Review of Natural Balance Fat Dogs Dry Food
Natural Balance Fat Dogs receives the Advisor’s second-highest tier rating of 4 stars.
The Natural Balance Fat Dogs product line includes one dry dog food, a recipe claimed to meet AAFCO nutrient profiles for adult maintenance.
Natural Balance Fat Dogs
Dry Dog Food
Estimated Dry Matter Nutrient Content
Ingredients: Chicken meal, salmon meal, chickpeas, dried peas, oat groats, barley, dried plain beet pulp, pea fiber, dehydrated alfalfa meal, oat fiber, pea protein, dried tomato pomace, chicken fat (preserved with mixed tocopherols), natural flavor, brewers dried yeast, dried eggs, dried carrots, dried spinach, dried parsley, salmon oil (preserved with mixed tocopherols), vitamins (vitamin E supplement, ascorbic acid (source of vitamin C), niacin, vitamin A supplement, thiamine mononitrate, d-calcium pantothenate, riboflavin supplement, pyridoxine hydrochloride, vitamin B12 supplement, folic acid, biotin, vitamin D3 supplement), dl-methionine, taurine, choline chloride, inulin, minerals (zinc proteinate, zinc sulfate, ferrous sulfate, iron proteinate, copper sulfate, copper proteinate, manganese sulfate, manganese proteinate, sodium selenite, calcium iodate), salt, potassium chloride, l-carnitine, l-lysine monohydrochloride, mixed tocopherols (preservative), citric acid (preservative), Yucca schidigera extract, rosemary extract, green tea extract, spearmint extract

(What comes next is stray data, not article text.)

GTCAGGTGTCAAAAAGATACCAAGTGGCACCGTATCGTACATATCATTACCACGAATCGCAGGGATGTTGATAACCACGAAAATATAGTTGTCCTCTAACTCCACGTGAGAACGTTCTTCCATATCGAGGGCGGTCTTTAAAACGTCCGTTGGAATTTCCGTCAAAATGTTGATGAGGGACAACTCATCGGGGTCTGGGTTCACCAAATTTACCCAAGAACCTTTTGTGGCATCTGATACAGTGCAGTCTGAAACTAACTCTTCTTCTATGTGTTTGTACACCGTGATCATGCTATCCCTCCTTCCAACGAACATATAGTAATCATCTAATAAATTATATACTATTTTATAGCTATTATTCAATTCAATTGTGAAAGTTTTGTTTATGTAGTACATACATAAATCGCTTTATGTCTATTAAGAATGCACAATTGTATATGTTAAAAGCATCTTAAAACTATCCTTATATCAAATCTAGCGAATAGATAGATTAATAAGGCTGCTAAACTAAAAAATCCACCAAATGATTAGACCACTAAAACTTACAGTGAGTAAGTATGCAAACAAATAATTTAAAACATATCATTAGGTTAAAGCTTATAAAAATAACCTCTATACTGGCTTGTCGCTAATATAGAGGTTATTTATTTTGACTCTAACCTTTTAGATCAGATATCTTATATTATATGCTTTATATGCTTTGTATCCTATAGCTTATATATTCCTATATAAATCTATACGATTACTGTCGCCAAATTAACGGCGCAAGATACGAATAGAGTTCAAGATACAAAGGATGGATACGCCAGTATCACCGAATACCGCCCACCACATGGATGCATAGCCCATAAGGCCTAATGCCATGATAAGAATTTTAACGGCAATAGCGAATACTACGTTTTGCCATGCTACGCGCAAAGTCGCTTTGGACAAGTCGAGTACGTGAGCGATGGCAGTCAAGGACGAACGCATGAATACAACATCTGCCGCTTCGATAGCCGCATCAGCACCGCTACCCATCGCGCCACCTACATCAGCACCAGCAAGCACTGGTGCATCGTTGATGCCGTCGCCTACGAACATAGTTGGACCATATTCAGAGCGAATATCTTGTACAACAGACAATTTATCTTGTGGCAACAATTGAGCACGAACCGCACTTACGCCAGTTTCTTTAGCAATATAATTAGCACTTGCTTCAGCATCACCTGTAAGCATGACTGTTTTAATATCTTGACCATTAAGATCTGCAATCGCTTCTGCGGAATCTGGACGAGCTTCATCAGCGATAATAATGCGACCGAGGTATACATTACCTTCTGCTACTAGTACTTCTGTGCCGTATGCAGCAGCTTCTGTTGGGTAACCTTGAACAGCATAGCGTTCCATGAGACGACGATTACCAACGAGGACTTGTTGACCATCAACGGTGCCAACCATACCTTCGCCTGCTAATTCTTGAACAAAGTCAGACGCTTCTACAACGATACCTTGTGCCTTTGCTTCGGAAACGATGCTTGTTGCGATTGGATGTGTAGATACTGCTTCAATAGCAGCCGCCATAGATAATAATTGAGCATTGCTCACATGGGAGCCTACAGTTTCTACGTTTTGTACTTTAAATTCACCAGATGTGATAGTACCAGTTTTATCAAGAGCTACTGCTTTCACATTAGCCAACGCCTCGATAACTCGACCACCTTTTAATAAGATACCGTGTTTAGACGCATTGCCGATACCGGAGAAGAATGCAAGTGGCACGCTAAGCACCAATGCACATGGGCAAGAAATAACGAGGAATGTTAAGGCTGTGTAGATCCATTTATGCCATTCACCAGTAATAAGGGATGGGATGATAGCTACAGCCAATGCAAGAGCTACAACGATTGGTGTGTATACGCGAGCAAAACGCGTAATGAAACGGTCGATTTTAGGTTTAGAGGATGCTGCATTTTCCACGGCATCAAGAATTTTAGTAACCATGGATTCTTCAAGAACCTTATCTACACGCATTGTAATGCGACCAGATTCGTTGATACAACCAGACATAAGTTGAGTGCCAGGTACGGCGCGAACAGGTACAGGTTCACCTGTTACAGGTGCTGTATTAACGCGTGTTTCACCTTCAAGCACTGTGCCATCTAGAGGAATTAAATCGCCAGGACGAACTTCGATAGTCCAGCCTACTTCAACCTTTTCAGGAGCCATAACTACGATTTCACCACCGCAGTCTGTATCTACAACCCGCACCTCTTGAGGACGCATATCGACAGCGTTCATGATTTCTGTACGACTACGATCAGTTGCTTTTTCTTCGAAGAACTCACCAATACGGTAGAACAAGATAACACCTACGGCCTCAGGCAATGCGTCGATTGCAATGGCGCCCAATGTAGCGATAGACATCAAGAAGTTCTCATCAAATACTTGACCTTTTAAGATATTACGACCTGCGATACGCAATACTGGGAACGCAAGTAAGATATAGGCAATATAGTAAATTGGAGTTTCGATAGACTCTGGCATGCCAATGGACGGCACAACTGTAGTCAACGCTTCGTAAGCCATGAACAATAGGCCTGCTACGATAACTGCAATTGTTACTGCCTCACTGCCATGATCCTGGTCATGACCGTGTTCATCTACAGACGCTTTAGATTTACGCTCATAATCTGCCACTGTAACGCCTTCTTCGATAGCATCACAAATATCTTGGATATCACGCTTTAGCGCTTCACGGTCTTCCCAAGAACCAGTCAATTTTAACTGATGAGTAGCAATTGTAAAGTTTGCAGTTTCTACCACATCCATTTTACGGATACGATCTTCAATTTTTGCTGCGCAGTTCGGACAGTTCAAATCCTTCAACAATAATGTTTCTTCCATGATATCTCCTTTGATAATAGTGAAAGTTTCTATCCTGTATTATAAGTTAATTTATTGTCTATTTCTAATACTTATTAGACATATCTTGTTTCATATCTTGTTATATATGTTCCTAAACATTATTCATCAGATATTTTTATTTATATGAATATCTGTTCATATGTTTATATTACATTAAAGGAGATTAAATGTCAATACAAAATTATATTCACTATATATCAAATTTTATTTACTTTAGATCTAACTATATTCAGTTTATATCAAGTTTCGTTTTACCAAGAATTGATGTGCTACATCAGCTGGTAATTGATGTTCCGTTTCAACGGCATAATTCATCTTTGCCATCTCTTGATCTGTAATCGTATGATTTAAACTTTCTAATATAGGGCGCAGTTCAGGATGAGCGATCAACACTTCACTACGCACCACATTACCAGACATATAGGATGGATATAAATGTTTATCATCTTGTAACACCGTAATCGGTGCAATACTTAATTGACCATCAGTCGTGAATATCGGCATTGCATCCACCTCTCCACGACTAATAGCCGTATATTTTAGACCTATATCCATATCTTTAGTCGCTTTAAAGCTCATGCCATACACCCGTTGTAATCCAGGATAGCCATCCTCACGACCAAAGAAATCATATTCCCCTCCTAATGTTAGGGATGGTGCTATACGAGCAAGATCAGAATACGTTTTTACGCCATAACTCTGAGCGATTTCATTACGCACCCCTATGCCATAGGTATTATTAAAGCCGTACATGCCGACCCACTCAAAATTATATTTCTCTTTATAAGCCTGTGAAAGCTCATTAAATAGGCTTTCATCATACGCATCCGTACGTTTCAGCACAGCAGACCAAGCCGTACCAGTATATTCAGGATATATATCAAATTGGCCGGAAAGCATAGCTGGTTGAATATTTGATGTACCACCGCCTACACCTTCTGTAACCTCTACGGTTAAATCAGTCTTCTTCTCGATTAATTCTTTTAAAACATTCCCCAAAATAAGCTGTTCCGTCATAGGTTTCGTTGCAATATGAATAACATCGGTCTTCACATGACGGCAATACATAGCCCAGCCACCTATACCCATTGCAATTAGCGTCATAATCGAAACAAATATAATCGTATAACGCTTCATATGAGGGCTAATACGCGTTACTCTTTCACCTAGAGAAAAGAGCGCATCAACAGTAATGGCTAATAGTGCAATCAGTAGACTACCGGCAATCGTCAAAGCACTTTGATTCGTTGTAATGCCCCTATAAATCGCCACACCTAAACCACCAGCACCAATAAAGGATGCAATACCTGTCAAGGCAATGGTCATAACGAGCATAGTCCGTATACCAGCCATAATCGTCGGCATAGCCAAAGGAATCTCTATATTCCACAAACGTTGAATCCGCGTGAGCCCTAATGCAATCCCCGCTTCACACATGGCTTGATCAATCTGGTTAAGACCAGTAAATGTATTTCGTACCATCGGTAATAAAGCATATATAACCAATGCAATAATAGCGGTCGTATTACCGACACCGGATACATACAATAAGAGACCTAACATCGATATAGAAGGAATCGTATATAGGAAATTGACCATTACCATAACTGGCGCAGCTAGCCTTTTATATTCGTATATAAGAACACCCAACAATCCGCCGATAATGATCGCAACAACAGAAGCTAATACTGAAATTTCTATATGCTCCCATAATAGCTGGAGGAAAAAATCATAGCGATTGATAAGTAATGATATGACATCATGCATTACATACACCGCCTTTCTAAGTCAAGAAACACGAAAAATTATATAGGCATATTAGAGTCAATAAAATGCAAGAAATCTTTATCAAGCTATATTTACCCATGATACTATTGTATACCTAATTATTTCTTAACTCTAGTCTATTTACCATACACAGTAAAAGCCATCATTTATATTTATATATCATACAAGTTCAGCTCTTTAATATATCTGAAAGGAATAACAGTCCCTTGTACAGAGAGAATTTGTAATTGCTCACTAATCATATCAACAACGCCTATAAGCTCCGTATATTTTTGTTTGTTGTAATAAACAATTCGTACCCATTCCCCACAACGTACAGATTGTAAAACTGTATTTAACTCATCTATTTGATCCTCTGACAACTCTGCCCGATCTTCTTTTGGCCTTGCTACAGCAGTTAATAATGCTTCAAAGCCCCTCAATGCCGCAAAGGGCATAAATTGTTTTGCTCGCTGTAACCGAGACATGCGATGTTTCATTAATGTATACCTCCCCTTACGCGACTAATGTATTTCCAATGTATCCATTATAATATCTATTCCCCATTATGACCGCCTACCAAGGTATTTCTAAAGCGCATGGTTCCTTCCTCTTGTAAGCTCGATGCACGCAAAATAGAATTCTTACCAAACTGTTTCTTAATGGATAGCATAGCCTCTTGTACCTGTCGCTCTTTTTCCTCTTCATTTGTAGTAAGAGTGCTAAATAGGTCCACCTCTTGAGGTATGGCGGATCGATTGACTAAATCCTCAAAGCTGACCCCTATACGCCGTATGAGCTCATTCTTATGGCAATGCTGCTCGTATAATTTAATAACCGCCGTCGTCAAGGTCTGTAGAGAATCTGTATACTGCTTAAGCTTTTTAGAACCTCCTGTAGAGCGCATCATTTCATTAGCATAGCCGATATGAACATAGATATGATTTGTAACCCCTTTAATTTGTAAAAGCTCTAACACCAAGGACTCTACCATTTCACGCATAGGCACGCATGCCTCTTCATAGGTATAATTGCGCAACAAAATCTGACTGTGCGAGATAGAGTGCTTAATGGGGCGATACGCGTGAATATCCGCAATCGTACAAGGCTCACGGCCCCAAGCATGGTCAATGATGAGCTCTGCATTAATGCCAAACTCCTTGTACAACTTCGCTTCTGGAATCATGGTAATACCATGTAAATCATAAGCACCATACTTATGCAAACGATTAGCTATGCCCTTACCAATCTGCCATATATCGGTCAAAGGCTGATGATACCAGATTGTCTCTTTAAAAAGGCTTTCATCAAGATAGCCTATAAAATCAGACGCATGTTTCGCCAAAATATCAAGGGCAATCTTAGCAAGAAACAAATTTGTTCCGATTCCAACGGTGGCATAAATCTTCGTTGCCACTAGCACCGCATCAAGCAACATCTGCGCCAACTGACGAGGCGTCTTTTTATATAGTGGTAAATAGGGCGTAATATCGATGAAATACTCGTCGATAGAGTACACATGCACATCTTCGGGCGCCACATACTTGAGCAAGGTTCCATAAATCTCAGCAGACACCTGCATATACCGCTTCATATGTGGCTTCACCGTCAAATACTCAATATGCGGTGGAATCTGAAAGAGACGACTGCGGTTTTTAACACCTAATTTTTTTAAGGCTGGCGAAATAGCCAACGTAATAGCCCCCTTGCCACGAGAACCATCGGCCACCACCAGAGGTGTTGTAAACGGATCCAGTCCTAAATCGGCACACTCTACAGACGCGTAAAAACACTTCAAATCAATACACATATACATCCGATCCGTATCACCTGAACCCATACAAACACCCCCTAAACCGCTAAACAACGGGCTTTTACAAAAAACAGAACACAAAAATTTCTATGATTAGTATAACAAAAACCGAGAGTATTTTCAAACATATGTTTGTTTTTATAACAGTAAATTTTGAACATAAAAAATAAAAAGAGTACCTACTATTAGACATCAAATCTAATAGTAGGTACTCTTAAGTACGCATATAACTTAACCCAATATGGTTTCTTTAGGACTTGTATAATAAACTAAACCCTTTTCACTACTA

Fiber (estimated dry matter content) = 11.7%
Red denotes controversial item
|Estimated Nutrient Content|
|Dry Matter Basis||29%||8%||55%|
|Calorie Weighted Basis||28%||19%||53%|
The first ingredient in this dog food is chicken meal. Chicken meal is considered a meat concentrate and contains nearly 300% more protein than fresh chicken.
The second ingredient is salmon meal, another protein-rich meat concentrate.
Fish meal is typically obtained from the “clean, dried, ground tissue of undecomposed whole fish and fish cuttings” of commercial fish operations.1